Opposition announces motion of no confidence in Ramaphosa

Seven opposition parties said on Wednesday they would bring a motion of no confidence in President Cyril Ramaphosa, two months after the African Transformation Movement (ATM) tabled a section 89 motion to impeach him on charges of breaching the constitution in the Farmgate scandal. 

They told a media briefing they wanted Ramaphosa removed from office to allow investigations into the theft of foreign currency from his Phala Phala game farm to proceed unhindered.

Economic Freedom Fighters (EFF) leader Julius Malema said Ramaphosa had breached “many laws, the Constitution and his oath of office”, starting with failing to report the burglary and asking the presidential protection service to investigate it instead, in an abuse of state resources for his private ends.

“It should not take 70 days for Sars [South African Revenue Service] to indicate whether the taxes were paid in Phala Phala,” he said, referring to the number of days since the theft became public knowledge when former spy boss Arthur Fraser pressed charges with the police against Ramaphosa for concealing it.

Malema and ATM leader Vuyo Zungulwa said they feared that authorities, including the Hawks, the public protector, the revenue service and the South African Reserve Bank, were fearful of acting against the head of state. 

“The president abused his powers by instructing someone who is there to protect him to go and investigate theft on his private farm. That is abuse of power, that one is clear,”  Zungulwa said.

“The Constitution is also clear that members of the cabinet cannot undertake any paid work. The president in one of the ANC conferences clearly stated that the money that was stolen was proceeds from the sale of animals.

“Laws have been broken. However, we do not have a sense that these institutions are doing right by the Constitution and by the people of our country. That is why we feel it necessary as opposition parties to act.”

Motions of no confidence are governed by section 102 of the Constitution and require a simple majority in the national assembly to carry, whereas the impeachment falls under section 89 and requires a two-thirds majority.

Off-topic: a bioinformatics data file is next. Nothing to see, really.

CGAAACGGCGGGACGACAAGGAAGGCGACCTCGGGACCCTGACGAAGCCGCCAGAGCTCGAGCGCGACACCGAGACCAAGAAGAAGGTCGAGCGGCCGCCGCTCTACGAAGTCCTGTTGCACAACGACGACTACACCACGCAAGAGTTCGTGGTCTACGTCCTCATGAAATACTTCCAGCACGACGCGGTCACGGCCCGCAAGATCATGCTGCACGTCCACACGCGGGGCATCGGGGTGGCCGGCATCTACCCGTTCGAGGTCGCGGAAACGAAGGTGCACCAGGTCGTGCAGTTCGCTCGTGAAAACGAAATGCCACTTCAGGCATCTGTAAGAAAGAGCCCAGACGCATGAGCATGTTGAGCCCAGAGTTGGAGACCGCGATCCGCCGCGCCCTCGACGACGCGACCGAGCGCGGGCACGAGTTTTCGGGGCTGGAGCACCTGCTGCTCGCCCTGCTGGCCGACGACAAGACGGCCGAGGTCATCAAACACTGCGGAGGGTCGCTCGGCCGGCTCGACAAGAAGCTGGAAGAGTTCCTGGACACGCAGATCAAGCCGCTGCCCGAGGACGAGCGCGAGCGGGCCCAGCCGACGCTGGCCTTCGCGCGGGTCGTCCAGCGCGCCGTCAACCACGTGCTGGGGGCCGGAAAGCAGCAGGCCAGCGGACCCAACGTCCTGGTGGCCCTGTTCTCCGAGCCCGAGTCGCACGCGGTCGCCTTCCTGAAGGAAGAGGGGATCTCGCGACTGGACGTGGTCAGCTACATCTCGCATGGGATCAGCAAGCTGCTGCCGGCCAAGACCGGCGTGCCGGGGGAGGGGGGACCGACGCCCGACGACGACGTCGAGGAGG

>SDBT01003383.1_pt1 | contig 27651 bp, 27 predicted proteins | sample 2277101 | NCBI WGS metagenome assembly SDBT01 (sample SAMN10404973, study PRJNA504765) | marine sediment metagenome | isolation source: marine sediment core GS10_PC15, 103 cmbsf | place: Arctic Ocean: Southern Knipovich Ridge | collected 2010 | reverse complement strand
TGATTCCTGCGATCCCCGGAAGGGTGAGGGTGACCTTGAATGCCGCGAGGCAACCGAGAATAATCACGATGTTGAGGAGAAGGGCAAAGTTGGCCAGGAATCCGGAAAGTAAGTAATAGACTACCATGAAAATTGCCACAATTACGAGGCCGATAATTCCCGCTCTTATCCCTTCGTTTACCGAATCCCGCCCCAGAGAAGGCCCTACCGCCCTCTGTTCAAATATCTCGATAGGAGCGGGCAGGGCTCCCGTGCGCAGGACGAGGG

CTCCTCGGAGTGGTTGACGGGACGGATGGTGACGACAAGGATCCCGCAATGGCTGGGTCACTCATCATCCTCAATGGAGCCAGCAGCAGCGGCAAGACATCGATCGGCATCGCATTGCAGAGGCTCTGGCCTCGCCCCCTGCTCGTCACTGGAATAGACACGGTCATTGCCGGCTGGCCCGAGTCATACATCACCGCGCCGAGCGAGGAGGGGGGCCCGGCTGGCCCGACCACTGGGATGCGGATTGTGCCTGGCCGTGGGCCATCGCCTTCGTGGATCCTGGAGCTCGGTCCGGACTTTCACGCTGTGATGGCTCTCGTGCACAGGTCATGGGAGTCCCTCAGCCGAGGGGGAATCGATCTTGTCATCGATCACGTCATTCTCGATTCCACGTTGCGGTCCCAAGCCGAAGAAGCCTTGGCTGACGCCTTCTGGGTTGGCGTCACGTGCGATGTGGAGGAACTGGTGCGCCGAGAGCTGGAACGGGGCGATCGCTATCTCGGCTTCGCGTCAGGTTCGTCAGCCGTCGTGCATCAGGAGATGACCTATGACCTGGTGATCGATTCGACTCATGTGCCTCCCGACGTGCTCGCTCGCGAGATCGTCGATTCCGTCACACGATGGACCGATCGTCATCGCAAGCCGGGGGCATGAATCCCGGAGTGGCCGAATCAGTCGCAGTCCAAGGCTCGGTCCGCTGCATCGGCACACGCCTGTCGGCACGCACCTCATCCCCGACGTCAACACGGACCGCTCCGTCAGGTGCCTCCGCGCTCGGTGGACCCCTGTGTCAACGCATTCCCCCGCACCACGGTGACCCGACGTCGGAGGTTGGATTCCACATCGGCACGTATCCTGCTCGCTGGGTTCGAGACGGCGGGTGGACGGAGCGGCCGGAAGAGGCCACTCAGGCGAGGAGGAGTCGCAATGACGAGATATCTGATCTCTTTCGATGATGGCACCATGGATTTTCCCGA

Opposition parties have been trying to work in concert on the section 89 process, and have for two weeks been caucusing to reach consensus on nominations to the three-person panel that must be appointed to advise the assembly whether there is prima facie evidence that Ramaphosa broke the law. 

Malema said the parties had resolved, after three meetings, to nominate former chief justice Mogoeng Mogoeng, former deputy chief justice Dikgang Moseneke, former constitutional court justice Yvonne Mokgoro and former judge president Bernard Ngoepe.

In doing so, they are hoping to limit the speaker’s discretion in the matter, or at least for it to be a matter of public record should she ignore the opposition nominations in favour of the names proposed by the ruling party.

The Democratic Alliance (DA) has been part of these talks, but withdrew on Tuesday evening by way of a letter expressing its concern that the new motion would detract from the section 89 process.

“It remains our view — as previously argued in the meetings with you — that the section 89 process which has been initiated by the ATM should be given the requisite time and runway to be properly exhausted in parliament,” DA deputy chief whip Siviwe Gwarube wrote.